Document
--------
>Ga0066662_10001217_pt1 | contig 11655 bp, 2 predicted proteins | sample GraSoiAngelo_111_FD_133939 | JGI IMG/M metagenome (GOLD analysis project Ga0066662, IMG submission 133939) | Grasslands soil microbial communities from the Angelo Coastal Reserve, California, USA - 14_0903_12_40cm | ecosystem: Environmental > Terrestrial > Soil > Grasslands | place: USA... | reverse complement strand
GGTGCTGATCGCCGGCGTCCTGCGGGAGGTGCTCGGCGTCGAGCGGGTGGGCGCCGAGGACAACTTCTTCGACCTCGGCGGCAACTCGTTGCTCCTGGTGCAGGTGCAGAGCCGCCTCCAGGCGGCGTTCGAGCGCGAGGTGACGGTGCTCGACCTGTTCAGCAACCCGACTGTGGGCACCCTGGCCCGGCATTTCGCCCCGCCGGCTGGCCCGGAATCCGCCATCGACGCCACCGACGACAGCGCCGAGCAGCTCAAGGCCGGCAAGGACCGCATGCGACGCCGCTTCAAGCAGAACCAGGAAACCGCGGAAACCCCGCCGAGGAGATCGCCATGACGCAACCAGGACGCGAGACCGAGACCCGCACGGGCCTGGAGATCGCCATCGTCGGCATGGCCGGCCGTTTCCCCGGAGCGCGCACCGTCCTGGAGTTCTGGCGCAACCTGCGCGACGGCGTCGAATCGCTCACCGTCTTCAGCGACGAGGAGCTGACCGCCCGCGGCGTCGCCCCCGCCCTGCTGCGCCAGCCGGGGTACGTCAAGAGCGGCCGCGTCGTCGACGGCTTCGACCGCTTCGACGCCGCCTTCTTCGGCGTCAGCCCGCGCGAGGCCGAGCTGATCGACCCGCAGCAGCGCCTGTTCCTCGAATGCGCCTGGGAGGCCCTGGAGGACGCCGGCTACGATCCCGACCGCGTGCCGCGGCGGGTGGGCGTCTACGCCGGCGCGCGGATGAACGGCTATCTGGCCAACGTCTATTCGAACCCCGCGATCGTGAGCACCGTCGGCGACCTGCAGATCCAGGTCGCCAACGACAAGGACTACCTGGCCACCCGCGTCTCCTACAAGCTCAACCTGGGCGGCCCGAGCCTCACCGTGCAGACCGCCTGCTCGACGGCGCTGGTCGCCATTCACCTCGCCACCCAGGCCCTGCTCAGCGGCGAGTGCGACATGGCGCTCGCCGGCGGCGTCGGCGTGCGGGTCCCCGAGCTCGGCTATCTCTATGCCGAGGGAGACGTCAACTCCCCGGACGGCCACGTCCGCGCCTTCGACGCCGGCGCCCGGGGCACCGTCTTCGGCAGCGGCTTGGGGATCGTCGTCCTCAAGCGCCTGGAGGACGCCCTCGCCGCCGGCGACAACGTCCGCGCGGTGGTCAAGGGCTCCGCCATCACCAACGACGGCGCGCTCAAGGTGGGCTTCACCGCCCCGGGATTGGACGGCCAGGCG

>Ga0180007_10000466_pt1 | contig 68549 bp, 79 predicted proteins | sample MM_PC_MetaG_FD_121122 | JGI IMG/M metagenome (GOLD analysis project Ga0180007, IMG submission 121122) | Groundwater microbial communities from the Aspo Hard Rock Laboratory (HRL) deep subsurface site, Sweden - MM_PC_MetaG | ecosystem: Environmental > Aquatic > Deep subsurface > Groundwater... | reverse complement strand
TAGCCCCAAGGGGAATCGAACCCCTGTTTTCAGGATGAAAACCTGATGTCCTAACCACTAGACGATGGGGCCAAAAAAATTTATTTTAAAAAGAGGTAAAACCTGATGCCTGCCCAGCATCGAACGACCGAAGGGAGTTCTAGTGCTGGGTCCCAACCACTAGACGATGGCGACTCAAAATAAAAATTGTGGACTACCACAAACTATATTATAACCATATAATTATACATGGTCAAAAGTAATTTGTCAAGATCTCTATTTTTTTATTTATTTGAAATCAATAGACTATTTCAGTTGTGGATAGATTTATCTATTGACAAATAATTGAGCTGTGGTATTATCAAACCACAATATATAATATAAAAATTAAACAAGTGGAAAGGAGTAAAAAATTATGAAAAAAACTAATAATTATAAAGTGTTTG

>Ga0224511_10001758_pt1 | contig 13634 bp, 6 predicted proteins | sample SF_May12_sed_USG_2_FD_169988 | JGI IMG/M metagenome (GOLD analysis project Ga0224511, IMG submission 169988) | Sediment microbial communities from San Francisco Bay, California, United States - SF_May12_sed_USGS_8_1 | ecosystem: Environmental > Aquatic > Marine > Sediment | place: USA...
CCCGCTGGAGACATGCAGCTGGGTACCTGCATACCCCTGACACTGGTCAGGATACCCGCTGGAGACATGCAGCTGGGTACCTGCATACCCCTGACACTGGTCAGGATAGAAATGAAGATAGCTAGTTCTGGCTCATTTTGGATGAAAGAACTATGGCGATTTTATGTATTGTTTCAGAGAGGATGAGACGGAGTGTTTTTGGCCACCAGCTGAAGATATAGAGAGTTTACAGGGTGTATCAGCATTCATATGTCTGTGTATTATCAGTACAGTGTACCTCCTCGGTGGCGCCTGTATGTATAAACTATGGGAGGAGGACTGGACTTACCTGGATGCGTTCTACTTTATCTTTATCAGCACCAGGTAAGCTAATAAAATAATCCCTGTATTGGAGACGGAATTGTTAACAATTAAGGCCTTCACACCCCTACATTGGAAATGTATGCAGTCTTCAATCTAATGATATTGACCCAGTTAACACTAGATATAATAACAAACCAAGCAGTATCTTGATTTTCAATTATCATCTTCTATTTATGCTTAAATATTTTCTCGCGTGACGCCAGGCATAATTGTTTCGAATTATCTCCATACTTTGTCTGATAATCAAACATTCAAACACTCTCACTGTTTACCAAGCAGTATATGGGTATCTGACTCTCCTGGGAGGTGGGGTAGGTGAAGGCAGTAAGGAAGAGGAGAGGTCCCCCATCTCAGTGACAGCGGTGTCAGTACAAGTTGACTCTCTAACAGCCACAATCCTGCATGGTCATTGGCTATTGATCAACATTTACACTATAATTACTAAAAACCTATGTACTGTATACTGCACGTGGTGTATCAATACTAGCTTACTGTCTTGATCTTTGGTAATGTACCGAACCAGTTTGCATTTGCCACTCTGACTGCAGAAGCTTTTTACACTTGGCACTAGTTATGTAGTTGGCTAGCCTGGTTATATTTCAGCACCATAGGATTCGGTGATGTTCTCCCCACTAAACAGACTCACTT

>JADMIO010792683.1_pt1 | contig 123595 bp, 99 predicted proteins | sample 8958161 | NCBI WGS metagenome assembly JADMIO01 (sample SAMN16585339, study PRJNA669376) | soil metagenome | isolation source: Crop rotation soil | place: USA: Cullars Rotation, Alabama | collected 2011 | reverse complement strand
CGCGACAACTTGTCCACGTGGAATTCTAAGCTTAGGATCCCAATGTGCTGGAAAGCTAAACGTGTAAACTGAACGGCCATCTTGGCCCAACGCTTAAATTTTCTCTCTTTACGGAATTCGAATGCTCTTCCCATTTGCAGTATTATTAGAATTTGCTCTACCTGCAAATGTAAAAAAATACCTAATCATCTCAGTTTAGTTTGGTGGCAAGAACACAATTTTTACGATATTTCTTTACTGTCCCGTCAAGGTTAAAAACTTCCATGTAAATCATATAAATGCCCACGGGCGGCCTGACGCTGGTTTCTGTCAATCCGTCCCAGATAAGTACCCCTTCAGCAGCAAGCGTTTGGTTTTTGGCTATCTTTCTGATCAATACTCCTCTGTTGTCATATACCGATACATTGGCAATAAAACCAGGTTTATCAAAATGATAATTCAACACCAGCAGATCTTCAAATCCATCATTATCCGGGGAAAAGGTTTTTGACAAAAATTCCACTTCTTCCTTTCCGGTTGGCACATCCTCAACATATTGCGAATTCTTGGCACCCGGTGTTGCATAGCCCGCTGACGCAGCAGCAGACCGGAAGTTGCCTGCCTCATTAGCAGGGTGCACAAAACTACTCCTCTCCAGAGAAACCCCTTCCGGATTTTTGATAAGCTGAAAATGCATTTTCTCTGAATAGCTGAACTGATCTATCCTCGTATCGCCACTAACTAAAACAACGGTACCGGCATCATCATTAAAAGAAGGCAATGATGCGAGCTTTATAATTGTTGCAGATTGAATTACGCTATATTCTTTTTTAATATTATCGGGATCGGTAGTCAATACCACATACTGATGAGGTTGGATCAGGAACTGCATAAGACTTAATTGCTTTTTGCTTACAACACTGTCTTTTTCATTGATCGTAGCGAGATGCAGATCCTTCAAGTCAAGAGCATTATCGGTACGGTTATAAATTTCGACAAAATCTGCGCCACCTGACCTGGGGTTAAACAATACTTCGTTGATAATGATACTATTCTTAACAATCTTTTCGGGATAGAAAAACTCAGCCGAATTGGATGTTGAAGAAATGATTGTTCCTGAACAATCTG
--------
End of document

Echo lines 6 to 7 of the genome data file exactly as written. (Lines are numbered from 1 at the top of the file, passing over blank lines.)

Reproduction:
CCCGCTGGAGACATGCAGCTGGGTACCTGCATACCCCTGACACTGGTCAGGATACCCGCTGGAGACATGCAGCTGGGTACCTGCATACCCCTGACACTGGTCAGGATAGAAATGAAGATAGCTAGTTCTGGCTCATTTTGGATGAAAGAACTATGGCGATTTTATGTATTGTTTCAGAGAGGATGAGACGGAGTGTTTTTGGCCACCAGCTGAAGATATAGAGAGTTTACAGGGTGTATCAGCATTCATATGTCTGTGTATTATCAGTACAGTGTACCTCCTCGGTGGCGCCTGTATGTATAAACTATGGGAGGAGGACTGGACTTACCTGGATGCGTTCTACTTTATCTTTATCAGCACCAGGTAAGCTAATAAAATAATCCCTGTATTGGAGACGGAATTGTTAACAATTAAGGCCTTCACACCCCTACATTGGAAATGTATGCAGTCTTCAATCTAATGATATTGACCCAGTTAACACTAGATATAATAACAAACCAAGCAGTATCTTGATTTTCAATTATCATCTTCTATTTATGCTTAAATATTTTCTCGCGTGACGCCAGGCATAATTGTTTCGAATTATCTCCATACTTTGTCTGATAATCAAACATTCAAACACTCTCACTGTTTACCAAGCAGTATATGGGTATCTGACTCTCCTGGGAGGTGGGGTAGGTGAAGGCAGTAAGGAAGAGGAGAGGTCCCCCATCTCAGTGACAGCGGTGTCAGTACAAGTTGACTCTCTAACAGCCACAATCCTGCATGGTCATTGGCTATTGATCAACATTTACACTATAATTACTAAAAACCTATGTACTGTATACTGCACGTGGTGTATCAATACTAGCTTACTGTCTTGATCTTTGGTAATGTACCGAACCAGTTTGCATTTGCCACTCTGACTGCAGAAGCTTTTTACACTTGGCACTAGTTATGTAGTTGGCTAGCCTGGTTATATTTCAGCACCATAGGATTCGGTGATGTTCTCCCCACTAAACAGACTCACTT

>JADMIO010792683.1_pt1 | contig 123595 bp, 99 predicted proteins | sample 8958161 | NCBI WGS metagenome assembly JADMIO01 (sample SAMN16585339, study PRJNA669376) | soil metagenome | isolation source: Crop rotation soil | place: USA: Cullars Rotation, Alabama | collected 2011 | reverse complement strand